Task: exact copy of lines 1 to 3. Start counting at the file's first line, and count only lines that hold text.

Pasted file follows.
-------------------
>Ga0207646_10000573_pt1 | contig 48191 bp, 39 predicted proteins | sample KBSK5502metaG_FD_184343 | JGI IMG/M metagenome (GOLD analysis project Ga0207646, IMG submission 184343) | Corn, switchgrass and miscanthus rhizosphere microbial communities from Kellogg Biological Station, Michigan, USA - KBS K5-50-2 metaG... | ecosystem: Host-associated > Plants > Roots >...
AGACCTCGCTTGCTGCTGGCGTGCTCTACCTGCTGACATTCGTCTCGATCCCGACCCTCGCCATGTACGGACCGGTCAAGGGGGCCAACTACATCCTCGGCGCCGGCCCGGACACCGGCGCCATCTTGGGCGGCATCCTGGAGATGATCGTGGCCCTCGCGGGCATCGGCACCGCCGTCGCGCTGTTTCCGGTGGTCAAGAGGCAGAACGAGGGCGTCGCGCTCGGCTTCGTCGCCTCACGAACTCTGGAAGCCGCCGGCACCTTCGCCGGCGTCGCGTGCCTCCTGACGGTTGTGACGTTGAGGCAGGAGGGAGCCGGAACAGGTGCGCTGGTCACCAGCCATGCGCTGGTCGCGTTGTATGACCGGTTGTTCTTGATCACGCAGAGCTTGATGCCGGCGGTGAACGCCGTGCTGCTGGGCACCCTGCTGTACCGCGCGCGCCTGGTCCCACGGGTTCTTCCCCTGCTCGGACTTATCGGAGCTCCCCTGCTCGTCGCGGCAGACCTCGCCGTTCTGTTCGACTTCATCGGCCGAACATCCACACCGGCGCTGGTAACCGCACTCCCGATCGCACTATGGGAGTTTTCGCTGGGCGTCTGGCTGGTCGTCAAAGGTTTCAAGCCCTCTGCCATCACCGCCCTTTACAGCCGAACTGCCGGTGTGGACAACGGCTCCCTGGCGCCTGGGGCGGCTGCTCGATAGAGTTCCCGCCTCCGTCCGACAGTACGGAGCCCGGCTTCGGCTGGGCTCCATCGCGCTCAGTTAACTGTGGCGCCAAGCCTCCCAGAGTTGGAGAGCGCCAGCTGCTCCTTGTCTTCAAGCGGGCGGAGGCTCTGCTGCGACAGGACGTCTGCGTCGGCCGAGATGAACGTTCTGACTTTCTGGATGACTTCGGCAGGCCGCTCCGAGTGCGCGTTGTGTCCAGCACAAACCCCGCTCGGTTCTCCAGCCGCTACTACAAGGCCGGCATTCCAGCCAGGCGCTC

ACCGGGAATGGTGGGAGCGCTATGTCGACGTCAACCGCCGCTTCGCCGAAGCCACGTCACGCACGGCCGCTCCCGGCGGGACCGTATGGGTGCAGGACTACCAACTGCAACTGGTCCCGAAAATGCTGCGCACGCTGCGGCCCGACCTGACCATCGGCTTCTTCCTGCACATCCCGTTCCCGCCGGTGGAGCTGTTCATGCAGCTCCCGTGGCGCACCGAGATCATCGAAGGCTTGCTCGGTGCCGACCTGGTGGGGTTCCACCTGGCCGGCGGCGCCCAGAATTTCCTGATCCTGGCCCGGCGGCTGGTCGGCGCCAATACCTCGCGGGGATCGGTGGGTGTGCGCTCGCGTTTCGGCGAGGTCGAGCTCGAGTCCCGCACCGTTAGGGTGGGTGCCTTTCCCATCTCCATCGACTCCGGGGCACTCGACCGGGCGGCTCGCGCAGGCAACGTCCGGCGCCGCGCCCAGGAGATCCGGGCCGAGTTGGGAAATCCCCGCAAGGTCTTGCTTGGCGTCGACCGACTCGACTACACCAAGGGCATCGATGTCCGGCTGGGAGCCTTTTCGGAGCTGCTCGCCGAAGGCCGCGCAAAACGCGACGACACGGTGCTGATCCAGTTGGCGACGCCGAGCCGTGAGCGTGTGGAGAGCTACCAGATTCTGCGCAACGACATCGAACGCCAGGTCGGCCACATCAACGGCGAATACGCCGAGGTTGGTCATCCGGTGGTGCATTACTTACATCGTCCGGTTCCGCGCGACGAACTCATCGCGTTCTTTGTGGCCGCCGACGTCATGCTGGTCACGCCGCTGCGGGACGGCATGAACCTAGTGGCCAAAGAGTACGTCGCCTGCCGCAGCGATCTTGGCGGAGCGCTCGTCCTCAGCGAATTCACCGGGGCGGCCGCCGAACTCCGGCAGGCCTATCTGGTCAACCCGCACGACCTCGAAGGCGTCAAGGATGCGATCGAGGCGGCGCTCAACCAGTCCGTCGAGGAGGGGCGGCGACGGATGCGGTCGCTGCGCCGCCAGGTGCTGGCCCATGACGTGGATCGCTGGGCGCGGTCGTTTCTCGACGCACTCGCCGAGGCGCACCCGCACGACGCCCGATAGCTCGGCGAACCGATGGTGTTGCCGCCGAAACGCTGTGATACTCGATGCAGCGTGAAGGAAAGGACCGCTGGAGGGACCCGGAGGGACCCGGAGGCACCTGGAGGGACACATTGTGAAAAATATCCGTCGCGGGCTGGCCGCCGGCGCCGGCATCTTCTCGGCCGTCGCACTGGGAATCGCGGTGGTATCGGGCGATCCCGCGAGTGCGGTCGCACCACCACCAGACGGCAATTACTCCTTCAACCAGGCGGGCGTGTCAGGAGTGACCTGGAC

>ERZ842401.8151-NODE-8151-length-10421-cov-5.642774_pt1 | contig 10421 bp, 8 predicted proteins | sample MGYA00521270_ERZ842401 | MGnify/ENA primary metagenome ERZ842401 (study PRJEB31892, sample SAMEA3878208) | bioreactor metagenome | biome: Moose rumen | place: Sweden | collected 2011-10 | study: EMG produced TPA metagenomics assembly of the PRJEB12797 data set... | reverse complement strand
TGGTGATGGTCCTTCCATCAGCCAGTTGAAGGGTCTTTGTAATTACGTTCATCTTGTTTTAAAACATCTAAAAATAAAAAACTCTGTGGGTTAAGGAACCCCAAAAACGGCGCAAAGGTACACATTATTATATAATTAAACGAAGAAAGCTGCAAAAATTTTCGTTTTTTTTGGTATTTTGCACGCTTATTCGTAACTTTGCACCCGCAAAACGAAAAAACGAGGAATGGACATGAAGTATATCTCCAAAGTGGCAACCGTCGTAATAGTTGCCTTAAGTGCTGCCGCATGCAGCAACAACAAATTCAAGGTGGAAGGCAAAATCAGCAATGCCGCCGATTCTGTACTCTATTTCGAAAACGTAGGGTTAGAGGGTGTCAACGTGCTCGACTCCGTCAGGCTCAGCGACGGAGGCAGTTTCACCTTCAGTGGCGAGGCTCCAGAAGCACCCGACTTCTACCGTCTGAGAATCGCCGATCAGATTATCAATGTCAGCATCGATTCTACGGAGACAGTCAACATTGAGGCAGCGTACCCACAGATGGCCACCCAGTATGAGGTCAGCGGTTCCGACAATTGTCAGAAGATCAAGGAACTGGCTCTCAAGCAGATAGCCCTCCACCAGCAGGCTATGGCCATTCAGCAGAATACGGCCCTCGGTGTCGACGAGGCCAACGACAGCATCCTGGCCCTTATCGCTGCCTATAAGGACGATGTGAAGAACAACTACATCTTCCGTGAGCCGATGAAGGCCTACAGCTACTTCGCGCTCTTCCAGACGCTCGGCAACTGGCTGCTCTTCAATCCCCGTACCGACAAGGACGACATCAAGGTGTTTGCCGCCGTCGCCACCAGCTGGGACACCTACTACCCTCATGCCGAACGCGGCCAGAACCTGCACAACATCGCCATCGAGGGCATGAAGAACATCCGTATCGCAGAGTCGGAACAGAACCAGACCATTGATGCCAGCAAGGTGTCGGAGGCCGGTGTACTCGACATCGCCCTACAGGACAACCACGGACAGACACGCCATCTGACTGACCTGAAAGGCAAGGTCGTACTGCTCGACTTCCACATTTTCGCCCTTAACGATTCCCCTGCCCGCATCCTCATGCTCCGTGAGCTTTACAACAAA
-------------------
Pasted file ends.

>Ga0207646_10000573_pt1 | contig 48191 bp, 39 predicted proteins | sample KBSK5502metaG_FD_184343 | JGI IMG/M metagenome (GOLD analysis project Ga0207646, IMG submission 184343) | Corn, switchgrass and miscanthus rhizosphere microbial communities from Kellogg Biological Station, Michigan, USA - KBS K5-50-2 metaG... | ecosystem: Host-associated > Plants > Roots >...
AGACCTCGCTTGCTGCTGGCGTGCTCTACCTGCTGACATTCGTCTCGATCCCGACCCTCGCCATGTACGGACCGGTCAAGGGGGCCAACTACATCCTCGGCGCCGGCCCGGACACCGGCGCCATCTTGGGCGGCATCCTGGAGATGATCGTGGCCCTCGCGGGCATCGGCACCGCCGTCGCGCTGTTTCCGGTGGTCAAGAGGCAGAACGAGGGCGTCGCGCTCGGCTTCGTCGCCTCACGAACTCTGGAAGCCGCCGGCACCTTCGCCGGCGTCGCGTGCCTCCTGACGGTTGTGACGTTGAGGCAGGAGGGAGCCGGAACAGGTGCGCTGGTCACCAGCCATGCGCTGGTCGCGTTGTATGACCGGTTGTTCTTGATCACGCAGAGCTTGATGCCGGCGGTGAACGCCGTGCTGCTGGGCACCCTGCTGTACCGCGCGCGCCTGGTCCCACGGGTTCTTCCCCTGCTCGGACTTATCGGAGCTCCCCTGCTCGTCGCGGCAGACCTCGCCGTTCTGTTCGACTTCATCGGCCGAACATCCACACCGGCGCTGGTAACCGCACTCCCGATCGCACTATGGGAGTTTTCGCTGGGCGTCTGGCTGGTCGTCAAAGGTTTCAAGCCCTCTGCCATCACCGCCCTTTACAGCCGAACTGCCGGTGTGGACAACGGCTCCCTGGCGCCTGGGGCGGCTGCTCGATAGAGTTCCCGCCTCCGTCCGACAGTACGGAGCCCGGCTTCGGCTGGGCTCCATCGCGCTCAGTTAACTGTGGCGCCAAGCCTCCCAGAGTTGGAGAGCGCCAGCTGCTCCTTGTCTTCAAGCGGGCGGAGGCTCTGCTGCGACAGGACGTCTGCGTCGGCCGAGATGAACGTTCTGACTTTCTGGATGACTTCGGCAGGCCGCTCCGAGTGCGCGTTGTGTCCAGCACAAACCCCGCTCGGTTCTCCAGCCGCTACTACAAGGCCGGCATTCCAGCCAGGCGCTC

ACCGGGAATGGTGGGAGCGCTATGTCGACGTCAACCGCCGCTTCGCCGAAGCCACGTCACGCACGGCCGCTCCCGGCGGGACCGTATGGGTGCAGGACTACCAACTGCAACTGGTCCCGAAAATGCTGCGCACGCTGCGGCCCGACCTGACCATCGGCTTCTTCCTGCACATCCCGTTCCCGCCGGTGGAGCTGTTCATGCAGCTCCCGTGGCGCACCGAGATCATCGAAGGCTTGCTCGGTGCCGACCTGGTGGGGTTCCACCTGGCCGGCGGCGCCCAGAATTTCCTGATCCTGGCCCGGCGGCTGGTCGGCGCCAATACCTCGCGGGGATCGGTGGGTGTGCGCTCGCGTTTCGGCGAGGTCGAGCTCGAGTCCCGCACCGTTAGGGTGGGTGCCTTTCCCATCTCCATCGACTCCGGGGCACTCGACCGGGCGGCTCGCGCAGGCAACGTCCGGCGCCGCGCCCAGGAGATCCGGGCCGAGTTGGGAAATCCCCGCAAGGTCTTGCTTGGCGTCGACCGACTCGACTACACCAAGGGCATCGATGTCCGGCTGGGAGCCTTTTCGGAGCTGCTCGCCGAAGGCCGCGCAAAACGCGACGACACGGTGCTGATCCAGTTGGCGACGCCGAGCCGTGAGCGTGTGGAGAGCTACCAGATTCTGCGCAACGACATCGAACGCCAGGTCGGCCACATCAACGGCGAATACGCCGAGGTTGGTCATCCGGTGGTGCATTACTTACATCGTCCGGTTCCGCGCGACGAACTCATCGCGTTCTTTGTGGCCGCCGACGTCATGCTGGTCACGCCGCTGCGGGACGGCATGAACCTAGTGGCCAAAGAGTACGTCGCCTGCCGCAGCGATCTTGGCGGAGCGCTCGTCCTCAGCGAATTCACCGGGGCGGCCGCCGAACTCCGGCAGGCCTATCTGGTCAACCCGCACGACCTCGAAGGCGTCAAGGATGCGATCGAGGCGGCGCTCAACCAGTCCGTCGAGGAGGGGCGGCGACGGATGCGGTCGCTGCGCCGCCAGGTGCTGGCCCATGACGTGGATCGCTGGGCGCGGTCGTTTCTCGACGCACTCGCCGAGGCGCACCCGCACGACGCCCGATAGCTCGGCGAACCGATGGTGTTGCCGCCGAAACGCTGTGATACTCGATGCAGCGTGAAGGAAAGGACCGCTGGAGGGACCCGGAGGGACCCGGAGGCACCTGGAGGGACACATTGTGAAAAATATCCGTCGCGGGCTGGCCGCCGGCGCCGGCATCTTCTCGGCCGTCGCACTGGGAATCGCGGTGGTATCGGGCGATCCCGCGAGTGCGGTCGCACCACCACCAGACGGCAATTACTCCTTCAACCAGGCGGGCGTGTCAGGAGTGACCTGGAC